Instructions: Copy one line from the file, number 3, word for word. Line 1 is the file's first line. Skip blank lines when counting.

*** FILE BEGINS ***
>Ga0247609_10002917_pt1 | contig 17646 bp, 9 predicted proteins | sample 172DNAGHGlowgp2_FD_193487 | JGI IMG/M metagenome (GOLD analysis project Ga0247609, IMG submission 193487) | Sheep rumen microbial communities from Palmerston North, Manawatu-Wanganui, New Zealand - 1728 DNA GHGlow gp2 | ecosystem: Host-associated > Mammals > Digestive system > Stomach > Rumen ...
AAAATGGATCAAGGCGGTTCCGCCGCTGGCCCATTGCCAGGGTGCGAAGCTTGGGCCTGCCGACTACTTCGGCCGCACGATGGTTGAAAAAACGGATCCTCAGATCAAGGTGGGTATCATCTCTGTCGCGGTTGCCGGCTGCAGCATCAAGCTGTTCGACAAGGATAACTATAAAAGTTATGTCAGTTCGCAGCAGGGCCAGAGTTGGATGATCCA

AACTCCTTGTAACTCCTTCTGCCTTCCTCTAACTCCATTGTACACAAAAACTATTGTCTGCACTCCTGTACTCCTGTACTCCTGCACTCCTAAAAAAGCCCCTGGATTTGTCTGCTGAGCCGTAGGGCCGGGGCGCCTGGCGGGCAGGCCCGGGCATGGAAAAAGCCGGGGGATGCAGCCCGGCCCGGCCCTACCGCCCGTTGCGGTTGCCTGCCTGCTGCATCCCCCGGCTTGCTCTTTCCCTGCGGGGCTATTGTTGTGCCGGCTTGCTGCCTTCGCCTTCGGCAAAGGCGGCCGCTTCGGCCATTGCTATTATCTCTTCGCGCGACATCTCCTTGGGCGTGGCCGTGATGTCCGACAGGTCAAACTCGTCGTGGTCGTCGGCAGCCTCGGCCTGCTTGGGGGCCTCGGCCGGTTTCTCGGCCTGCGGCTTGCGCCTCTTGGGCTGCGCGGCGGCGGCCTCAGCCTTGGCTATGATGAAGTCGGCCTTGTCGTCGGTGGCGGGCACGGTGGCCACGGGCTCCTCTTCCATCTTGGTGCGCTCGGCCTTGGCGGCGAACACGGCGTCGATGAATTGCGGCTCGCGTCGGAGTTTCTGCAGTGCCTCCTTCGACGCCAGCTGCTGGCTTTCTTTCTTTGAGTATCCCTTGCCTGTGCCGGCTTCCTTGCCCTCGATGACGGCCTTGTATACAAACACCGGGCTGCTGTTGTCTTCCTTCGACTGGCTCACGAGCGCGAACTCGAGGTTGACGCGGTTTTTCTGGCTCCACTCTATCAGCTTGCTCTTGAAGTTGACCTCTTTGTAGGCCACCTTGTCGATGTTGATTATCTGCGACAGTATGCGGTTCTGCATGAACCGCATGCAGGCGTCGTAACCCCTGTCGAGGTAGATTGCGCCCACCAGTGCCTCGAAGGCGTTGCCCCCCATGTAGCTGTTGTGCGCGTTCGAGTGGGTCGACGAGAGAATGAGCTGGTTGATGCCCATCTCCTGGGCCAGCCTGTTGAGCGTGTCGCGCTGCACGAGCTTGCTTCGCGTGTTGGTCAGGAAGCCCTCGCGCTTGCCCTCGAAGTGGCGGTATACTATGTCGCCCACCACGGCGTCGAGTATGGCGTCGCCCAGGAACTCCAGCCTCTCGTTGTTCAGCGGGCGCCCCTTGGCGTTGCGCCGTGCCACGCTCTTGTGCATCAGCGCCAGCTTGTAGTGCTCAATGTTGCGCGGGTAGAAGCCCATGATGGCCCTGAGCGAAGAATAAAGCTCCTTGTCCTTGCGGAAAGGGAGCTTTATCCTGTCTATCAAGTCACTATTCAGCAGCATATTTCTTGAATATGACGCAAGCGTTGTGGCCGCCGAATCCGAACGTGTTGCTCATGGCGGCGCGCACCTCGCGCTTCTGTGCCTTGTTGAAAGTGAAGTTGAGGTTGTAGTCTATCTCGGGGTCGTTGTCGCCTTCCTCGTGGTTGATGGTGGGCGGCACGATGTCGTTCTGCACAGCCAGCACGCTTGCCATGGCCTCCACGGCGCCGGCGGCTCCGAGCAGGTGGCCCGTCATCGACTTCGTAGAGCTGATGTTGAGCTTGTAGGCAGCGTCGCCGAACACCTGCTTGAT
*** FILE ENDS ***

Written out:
AACTCCTTGTAACTCCTTCTGCCTTCCTCTAACTCCATTGTACACAAAAACTATTGTCTGCACTCCTGTACTCCTGTACTCCTGCACTCCTAAAAAAGCCCCTGGATTTGTCTGCTGAGCCGTAGGGCCGGGGCGCCTGGCGGGCAGGCCCGGGCATGGAAAAAGCCGGGGGATGCAGCCCGGCCCGGCCCTACCGCCCGTTGCGGTTGCCTGCCTGCTGCATCCCCCGGCTTGCTCTTTCCCTGCGGGGCTATTGTTGTGCCGGCTTGCTGCCTTCGCCTTCGGCAAAGGCGGCCGCTTCGGCCATTGCTATTATCTCTTCGCGCGACATCTCCTTGGGCGTGGCCGTGATGTCCGACAGGTCAAACTCGTCGTGGTCGTCGGCAGCCTCGGCCTGCTTGGGGGCCTCGGCCGGTTTCTCGGCCTGCGGCTTGCGCCTCTTGGGCTGCGCGGCGGCGGCCTCAGCCTTGGCTATGATGAAGTCGGCCTTGTCGTCGGTGGCGGGCACGGTGGCCACGGGCTCCTCTTCCATCTTGGTGCGCTCGGCCTTGGCGGCGAACACGGCGTCGATGAATTGCGGCTCGCGTCGGAGTTTCTGCAGTGCCTCCTTCGACGCCAGCTGCTGGCTTTCTTTCTTTGAGTATCCCTTGCCTGTGCCGGCTTCCTTGCCCTCGATGACGGCCTTGTATACAAACACCGGGCTGCTGTTGTCTTCCTTCGACTGGCTCACGAGCGCGAACTCGAGGTTGACGCGGTTTTTCTGGCTCCACTCTATCAGCTTGCTCTTGAAGTTGACCTCTTTGTAGGCCACCTTGTCGATGTTGATTATCTGCGACAGTATGCGGTTCTGCATGAACCGCATGCAGGCGTCGTAACCCCTGTCGAGGTAGATTGCGCCCACCAGTGCCTCGAAGGCGTTGCCCCCCATGTAGCTGTTGTGCGCGTTCGAGTGGGTCGACGAGAGAATGAGCTGGTTGATGCCCATCTCCTGGGCCAGCCTGTTGAGCGTGTCGCGCTGCACGAGCTTGCTTCGCGTGTTGGTCAGGAAGCCCTCGCGCTTGCCCTCGAAGTGGCGGTATACTATGTCGCCCACCACGGCGTCGAGTATGGCGTCGCCCAGGAACTCCAGCCTCTCGTTGTTCAGCGGGCGCCCCTTGGCGTTGCGCCGTGCCACGCTCTTGTGCATCAGCGCCAGCTTGTAGTGCTCAATGTTGCGCGGGTAGAAGCCCATGATGGCCCTGAGCGAAGAATAAAGCTCCTTGTCCTTGCGGAAAGGGAGCTTTATCCTGTCTATCAAGTCACTATTCAGCAGCATATTTCTTGAATATGACGCAAGCGTTGTGGCCGCCGAATCCGAACGTGTTGCTCATGGCGGCGCGCACCTCGCGCTTCTGTGCCTTGTTGAAAGTGAAGTTGAGGTTGTAGTCTATCTCGGGGTCGTTGTCGCCTTCCTCGTGGTTGATGGTGGGCGGCACGATGTCGTTCTGCACAGCCAGCACGCTTGCCATGGCCTCCACGGCGCCGGCGGCTCCGAGCAGGTGGCCCGTCATCGACTTCGTAGAGCTGATGTTGAGCTTGTAGGCAGCGTCGCCGAACACCTGCTTGAT